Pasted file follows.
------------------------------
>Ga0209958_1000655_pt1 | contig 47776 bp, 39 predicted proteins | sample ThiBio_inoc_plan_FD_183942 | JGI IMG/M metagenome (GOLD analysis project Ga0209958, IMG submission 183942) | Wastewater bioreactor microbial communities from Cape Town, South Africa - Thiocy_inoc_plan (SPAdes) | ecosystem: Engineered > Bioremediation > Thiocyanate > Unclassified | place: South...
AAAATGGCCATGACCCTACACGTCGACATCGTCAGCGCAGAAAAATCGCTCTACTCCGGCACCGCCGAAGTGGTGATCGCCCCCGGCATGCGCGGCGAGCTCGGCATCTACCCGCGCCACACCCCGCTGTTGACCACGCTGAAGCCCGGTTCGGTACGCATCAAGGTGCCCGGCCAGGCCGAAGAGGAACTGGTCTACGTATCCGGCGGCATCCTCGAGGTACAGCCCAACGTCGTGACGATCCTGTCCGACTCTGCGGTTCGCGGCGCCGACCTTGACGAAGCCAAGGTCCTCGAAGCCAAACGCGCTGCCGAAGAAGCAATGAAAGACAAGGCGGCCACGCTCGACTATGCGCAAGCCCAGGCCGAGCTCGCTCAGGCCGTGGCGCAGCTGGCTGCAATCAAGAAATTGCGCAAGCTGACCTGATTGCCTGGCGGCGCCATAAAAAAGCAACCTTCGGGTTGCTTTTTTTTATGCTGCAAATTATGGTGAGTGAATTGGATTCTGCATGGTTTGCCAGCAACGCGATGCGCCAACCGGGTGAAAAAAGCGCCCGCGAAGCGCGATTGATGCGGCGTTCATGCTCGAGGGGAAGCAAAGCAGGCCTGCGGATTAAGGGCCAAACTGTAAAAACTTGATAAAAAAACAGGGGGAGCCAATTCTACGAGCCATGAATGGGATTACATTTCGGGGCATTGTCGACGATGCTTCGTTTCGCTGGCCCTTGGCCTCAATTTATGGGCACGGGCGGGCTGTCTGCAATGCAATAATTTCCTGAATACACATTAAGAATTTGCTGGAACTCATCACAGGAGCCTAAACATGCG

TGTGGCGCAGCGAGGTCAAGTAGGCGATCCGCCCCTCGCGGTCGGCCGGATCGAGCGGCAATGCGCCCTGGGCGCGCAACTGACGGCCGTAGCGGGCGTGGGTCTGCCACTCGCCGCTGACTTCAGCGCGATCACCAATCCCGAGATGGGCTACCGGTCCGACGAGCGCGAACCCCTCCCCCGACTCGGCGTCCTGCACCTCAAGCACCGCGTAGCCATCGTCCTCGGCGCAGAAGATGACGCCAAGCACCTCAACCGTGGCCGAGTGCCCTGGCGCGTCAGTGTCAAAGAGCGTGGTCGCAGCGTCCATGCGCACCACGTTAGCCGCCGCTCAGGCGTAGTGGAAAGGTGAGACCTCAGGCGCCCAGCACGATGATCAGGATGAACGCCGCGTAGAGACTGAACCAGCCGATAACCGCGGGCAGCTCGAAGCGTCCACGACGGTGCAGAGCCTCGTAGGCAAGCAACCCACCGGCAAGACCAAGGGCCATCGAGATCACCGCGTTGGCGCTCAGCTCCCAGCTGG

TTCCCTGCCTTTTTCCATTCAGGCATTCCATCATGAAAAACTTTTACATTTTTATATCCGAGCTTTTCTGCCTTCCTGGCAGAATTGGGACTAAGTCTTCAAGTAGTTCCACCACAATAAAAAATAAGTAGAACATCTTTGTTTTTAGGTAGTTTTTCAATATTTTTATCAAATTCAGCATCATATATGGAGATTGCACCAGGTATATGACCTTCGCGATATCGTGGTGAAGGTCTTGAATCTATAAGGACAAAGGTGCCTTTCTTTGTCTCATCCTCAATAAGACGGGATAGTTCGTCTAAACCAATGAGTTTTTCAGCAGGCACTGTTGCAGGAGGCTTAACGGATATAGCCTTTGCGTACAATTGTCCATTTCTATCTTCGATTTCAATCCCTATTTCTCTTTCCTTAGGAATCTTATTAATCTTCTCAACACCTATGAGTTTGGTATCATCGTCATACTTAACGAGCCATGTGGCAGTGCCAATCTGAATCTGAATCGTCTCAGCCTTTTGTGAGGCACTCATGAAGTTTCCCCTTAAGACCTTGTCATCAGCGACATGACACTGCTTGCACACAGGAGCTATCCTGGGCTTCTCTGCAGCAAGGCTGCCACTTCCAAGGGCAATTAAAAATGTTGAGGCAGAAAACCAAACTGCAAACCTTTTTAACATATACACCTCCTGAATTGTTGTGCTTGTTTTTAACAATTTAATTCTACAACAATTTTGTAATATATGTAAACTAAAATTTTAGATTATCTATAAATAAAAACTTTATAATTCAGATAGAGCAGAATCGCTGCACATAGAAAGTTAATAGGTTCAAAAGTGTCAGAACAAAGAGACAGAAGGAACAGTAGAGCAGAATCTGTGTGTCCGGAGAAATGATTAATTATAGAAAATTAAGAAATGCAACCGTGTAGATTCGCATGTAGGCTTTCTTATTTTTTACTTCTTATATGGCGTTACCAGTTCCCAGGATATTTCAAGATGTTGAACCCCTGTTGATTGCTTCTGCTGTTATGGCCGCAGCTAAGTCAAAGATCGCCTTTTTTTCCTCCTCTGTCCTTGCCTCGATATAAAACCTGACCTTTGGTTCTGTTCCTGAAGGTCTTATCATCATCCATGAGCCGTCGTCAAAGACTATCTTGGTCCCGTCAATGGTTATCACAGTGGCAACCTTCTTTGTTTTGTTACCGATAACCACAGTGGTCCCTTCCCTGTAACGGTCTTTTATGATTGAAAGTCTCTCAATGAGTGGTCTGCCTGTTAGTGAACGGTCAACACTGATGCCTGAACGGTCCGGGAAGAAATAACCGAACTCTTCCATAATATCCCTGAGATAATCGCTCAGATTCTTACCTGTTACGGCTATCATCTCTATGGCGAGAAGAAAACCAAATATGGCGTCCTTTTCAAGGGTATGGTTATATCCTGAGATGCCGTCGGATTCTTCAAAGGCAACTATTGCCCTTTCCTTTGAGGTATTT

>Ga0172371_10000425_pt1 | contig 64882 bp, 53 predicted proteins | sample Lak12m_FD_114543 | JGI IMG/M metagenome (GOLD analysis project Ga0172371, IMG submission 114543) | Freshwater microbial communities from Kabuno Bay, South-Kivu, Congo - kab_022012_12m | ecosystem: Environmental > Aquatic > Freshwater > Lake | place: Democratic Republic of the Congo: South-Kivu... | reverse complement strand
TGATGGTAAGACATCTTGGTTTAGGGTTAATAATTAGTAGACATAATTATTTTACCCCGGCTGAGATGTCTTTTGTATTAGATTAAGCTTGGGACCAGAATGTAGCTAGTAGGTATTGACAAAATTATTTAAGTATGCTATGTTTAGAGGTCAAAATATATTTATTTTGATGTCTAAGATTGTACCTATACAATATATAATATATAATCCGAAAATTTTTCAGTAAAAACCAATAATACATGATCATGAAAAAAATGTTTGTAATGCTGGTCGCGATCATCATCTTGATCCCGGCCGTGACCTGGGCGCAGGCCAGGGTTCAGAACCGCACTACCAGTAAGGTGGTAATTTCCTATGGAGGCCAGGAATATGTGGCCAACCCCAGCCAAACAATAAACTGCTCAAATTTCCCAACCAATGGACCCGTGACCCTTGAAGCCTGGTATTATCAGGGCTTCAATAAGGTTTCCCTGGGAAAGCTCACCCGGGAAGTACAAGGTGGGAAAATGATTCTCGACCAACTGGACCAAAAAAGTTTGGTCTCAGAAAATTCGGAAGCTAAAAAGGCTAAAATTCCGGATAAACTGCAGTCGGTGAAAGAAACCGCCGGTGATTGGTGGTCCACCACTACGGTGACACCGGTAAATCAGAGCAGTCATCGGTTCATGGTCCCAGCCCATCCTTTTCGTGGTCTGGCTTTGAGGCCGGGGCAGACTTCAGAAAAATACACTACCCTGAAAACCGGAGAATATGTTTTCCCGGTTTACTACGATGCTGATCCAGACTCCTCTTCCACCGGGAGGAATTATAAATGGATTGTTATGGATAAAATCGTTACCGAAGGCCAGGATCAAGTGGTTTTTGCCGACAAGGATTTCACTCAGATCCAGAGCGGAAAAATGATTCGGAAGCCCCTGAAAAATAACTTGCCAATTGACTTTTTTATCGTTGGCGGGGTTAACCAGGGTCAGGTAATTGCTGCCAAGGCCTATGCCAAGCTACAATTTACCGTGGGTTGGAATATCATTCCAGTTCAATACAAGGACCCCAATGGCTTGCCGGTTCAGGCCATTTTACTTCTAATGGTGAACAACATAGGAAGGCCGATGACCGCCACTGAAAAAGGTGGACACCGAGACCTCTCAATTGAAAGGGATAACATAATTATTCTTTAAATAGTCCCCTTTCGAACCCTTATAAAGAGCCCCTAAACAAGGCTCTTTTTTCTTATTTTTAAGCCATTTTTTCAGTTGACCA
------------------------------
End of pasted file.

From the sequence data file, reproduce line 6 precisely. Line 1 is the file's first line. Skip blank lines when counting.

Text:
TGATGGTAAGACATCTTGGTTTAGGGTTAATAATTAGTAGACATAATTATTTTACCCCGGCTGAGATGTCTTTTGTATTAGATTAAGCTTGGGACCAGAATGTAGCTAGTAGGTATTGACAAAATTATTTAAGTATGCTATGTTTAGAGGTCAAAATATATTTATTTTGATGTCTAAGATTGTACCTATACAATATATAATATATAATCCGAAAATTTTTCAGTAAAAACCAATAATACATGATCATGAAAAAAATGTTTGTAATGCTGGTCGCGATCATCATCTTGATCCCGGCCGTGACCTGGGCGCAGGCCAGGGTTCAGAACCGCACTACCAGTAAGGTGGTAATTTCCTATGGAGGCCAGGAATATGTGGCCAACCCCAGCCAAACAATAAACTGCTCAAATTTCCCAACCAATGGACCCGTGACCCTTGAAGCCTGGTATTATCAGGGCTTCAATAAGGTTTCCCTGGGAAAGCTCACCCGGGAAGTACAAGGTGGGAAAATGATTCTCGACCAACTGGACCAAAAAAGTTTGGTCTCAGAAAATTCGGAAGCTAAAAAGGCTAAAATTCCGGATAAACTGCAGTCGGTGAAAGAAACCGCCGGTGATTGGTGGTCCACCACTACGGTGACACCGGTAAATCAGAGCAGTCATCGGTTCATGGTCCCAGCCCATCCTTTTCGTGGTCTGGCTTTGAGGCCGGGGCAGACTTCAGAAAAATACACTACCCTGAAAACCGGAGAATATGTTTTCCCGGTTTACTACGATGCTGATCCAGACTCCTCTTCCACCGGGAGGAATTATAAATGGATTGTTATGGATAAAATCGTTACCGAAGGCCAGGATCAAGTGGTTTTTGCCGACAAGGATTTCACTCAGATCCAGAGCGGAAAAATGATTCGGAAGCCCCTGAAAAATAACTTGCCAATTGACTTTTTTATCGTTGGCGGGGTTAACCAGGGTCAGGTAATTGCTGCCAAGGCCTATGCCAAGCTACAATTTACCGTGGGTTGGAATATCATTCCAGTTCAATACAAGGACCCCAATGGCTTGCCGGTTCAGGCCATTTTACTTCTAATGGTGAACAACATAGGAAGGCCGATGACCGCCACTGAAAAAGGTGGACACCGAGACCTCTCAATTGAAAGGGATAACATAATTATTCTTTAAATAGTCCCCTTTCGAACCCTTATAAAGAGCCCCTAAACAAGGCTCTTTTTTCTTATTTTTAAGCCATTTTTTCAGTTGACCA